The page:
1 ( +2 / -1 )

I thought these buses would be cheaper than flying or even the Shin, but they're actually right up there in price. Not to mention more bad things can happen on a bus, like a car swerves into the wrong lane, driver falls asleep, guy next to you starts "borrowing" things from your wallet, etc.

-4 ( +5 / -9 )

I thought these buses would be cheaper than flying or even the Shin, but they're actually right up there in price.

Long distance buses are generally cheaper than the shink but these are higher end luxury-type buses.

One advantage of taking this overnight bus is you don't need to spend for a hotel that night, so there are savings...

4 ( +4 / -0 )

I used to take overnight trains from Tokyo/Yokohama to Shikoku or Kyushu. Can't do that any more (except for new hyper up-market trips). There was more space than a business-class airliner seat on them -cabins and couchettes, plus dining cars. They were one way to avoid the hotel costs and still arrive, well certainly fresher than a night bus trip up the Tomei these days.

Lament!

I never take night buses any more - the grief from sleeplessness and not being able to open curtains while sitting stationary in a service area just 50 kilometers from the destination at 5 in the morning and the fatigue all the next day is just not worth the saving sometimes. Daytime buses only, and then.

Ferries are not a bad option though, if you have the time or a bike up to 250 cc.

3 ( +3 / -0 )

Did a overnighter Tokyo to Osaka, the bus was a little claustrophobic as difficult to open the curtains..,my biggest problem was getting my excessively large amount of luggage to and from the bus departure points, long way from the train station, lots of steps to lug stuff up. If you've got lots of luggage send it on to the final destination. Bus was ok, and plentiful fag breaks at service stations on the expressway..oh happy times...(coughs repeatedly, takes blast of oxygen from mask)

1 ( +2 / -1 )

The bus from Tokushima to Tokyo and back isn't called "My Follower" but "My Flora". Either name is a bit odd, but the bus is very popular and often sold out. Sometimes if there is enough demand they add a second bus to the route.

-1 ( +0 / -1 )

Even the Shinkansen does this: on the Nozomi train between Tokyo and Hakata Stations, they usually change drivers at Shin-Osaka Station.

They change the entire staff at Shin-Osaka. This is beacause Shin-Osaka is where operation of these trains is divided between JR Central and JR West.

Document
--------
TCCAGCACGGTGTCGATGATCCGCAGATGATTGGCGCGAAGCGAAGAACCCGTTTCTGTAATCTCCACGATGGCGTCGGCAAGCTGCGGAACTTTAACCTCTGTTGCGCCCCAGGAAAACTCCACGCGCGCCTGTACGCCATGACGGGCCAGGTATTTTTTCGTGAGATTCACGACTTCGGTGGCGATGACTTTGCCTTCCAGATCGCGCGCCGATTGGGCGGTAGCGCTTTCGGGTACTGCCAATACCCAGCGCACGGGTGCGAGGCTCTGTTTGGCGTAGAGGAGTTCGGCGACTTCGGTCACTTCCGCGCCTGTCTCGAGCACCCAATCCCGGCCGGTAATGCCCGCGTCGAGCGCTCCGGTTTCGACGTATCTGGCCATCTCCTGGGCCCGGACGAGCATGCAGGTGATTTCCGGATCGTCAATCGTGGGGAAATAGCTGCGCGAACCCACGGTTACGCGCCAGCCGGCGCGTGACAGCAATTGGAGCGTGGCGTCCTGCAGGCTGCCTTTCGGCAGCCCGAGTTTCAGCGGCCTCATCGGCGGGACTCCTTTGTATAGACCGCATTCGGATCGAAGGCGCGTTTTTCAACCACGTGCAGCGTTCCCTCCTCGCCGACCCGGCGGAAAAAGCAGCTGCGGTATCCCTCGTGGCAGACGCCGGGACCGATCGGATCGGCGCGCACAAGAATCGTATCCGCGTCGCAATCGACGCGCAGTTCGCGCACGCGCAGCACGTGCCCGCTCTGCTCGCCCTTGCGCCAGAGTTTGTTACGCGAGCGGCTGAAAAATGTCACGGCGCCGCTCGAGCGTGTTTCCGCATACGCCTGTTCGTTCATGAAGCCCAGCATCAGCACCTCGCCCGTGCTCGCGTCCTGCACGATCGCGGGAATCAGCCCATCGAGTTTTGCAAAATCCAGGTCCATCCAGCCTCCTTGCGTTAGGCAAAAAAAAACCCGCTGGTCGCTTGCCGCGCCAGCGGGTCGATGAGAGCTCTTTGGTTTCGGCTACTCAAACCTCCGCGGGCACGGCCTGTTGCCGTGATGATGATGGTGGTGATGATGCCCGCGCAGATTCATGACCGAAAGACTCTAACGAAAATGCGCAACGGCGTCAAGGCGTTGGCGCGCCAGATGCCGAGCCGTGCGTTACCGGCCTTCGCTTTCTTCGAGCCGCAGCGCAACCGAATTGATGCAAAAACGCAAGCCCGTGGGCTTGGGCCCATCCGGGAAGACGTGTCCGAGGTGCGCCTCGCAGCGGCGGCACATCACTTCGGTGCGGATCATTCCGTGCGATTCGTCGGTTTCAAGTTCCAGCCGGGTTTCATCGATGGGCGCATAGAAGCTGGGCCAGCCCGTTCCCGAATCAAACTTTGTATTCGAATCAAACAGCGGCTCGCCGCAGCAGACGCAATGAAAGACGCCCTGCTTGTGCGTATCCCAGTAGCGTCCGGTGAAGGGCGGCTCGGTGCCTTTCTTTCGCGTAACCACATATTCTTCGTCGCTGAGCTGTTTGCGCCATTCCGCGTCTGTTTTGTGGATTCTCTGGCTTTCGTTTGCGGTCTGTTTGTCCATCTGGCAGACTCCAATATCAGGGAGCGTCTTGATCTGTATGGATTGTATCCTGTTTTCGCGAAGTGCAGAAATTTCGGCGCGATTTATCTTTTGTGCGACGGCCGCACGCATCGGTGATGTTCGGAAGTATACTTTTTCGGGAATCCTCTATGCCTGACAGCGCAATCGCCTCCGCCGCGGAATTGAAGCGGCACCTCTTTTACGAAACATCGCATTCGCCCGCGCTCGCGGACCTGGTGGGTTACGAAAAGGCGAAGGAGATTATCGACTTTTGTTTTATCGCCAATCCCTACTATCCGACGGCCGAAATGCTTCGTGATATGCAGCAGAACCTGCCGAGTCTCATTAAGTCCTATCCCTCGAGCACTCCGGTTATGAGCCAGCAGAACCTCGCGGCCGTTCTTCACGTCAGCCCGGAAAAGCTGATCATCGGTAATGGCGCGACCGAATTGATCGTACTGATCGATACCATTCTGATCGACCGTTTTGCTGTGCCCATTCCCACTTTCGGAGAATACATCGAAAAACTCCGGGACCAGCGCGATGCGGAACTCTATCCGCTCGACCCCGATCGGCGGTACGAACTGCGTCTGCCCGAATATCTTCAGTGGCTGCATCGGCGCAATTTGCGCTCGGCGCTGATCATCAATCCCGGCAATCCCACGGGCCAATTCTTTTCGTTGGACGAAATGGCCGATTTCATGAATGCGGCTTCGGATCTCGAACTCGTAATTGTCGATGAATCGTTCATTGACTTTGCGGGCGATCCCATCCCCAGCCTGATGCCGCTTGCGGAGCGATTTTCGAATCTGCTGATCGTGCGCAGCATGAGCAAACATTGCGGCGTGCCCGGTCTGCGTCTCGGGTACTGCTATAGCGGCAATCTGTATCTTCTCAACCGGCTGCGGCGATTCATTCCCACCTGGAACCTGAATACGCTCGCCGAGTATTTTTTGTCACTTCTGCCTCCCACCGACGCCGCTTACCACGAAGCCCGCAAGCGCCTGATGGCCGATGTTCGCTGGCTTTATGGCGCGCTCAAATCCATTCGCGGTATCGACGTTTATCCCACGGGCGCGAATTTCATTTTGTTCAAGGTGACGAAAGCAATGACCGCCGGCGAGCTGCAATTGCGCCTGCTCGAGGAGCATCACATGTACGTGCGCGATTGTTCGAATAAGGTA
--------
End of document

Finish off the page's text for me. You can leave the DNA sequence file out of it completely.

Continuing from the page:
0 ( +0 / -0 )

I have used the bus system for these long journeys, but if you don't speak Japanese you're in for a little bit of a challenge as I have seen many foreigners lost and confused, missed buses because the staff couldn't understand or speak English and sent people to the wrong locations. Luckily I do speak Japanese so I had little trouble finding my way around. It was convenient if taking some of the more pricier fares, no overnight hotels, no driving, just relax, put the headsets and take a nap. Of course these days I can afford an airfare that takes me where I need to be in 1 hour vs 10-14hrs and sleep in a comfortable bed and hot shower. I did the shink but that too was troublesome. The best is still flying and depends on the season, sometimes its comes out the same as flying.

0 ( +0 / -0 )

Time is money. I'd take the shinkansen over a bus any day.

-1 ( +0 / -1 )

Are flights within Japan so expensive that they are prohibitive?

I have just returned from a week in southern Portugal (Faro) to Ireland (Dublin). Roughly 1,850 Kms each way.

The price? ¥13,229, €90, return, booked 2 weeks in advance.

Flight time was 2.5 hours each way. As opposed to 14 hours on a bus, No thanks.

0 ( +0 / -0 )

Luxury night bus service which has beds and hammocks

Luxury hammocks?

1 ( +1 / -0 )

I think we forget some of the buses mentioned in this article have essentially Business-class airliner-style seating--and each bus can seat at most 14-16 passengers. I've seen the pictures of Willer Executive buses and they have the type of seating only matched by the Gran Class seating on the E5 and E7/W7 Shinkansen trains.

1 ( +1 / -0 )

I am still wondering why JR never implemented dynamic pricing as in the air travel industry or as many train companies abroad. Long distance shinkansen travel is targeted mainly at business travelers and is unaffordable for many families. Dynamic pricing would allow JR optimizing sales over the year (Online promo sales, pricing depending on ticket category - exchangeable or not - and on the number of remaining available seats, etc.). The only affordable option for the average Japanese is LCC or bus travel. LCC is going to be a strong competition for long distance bus travel.

0 ( +0 / -0 )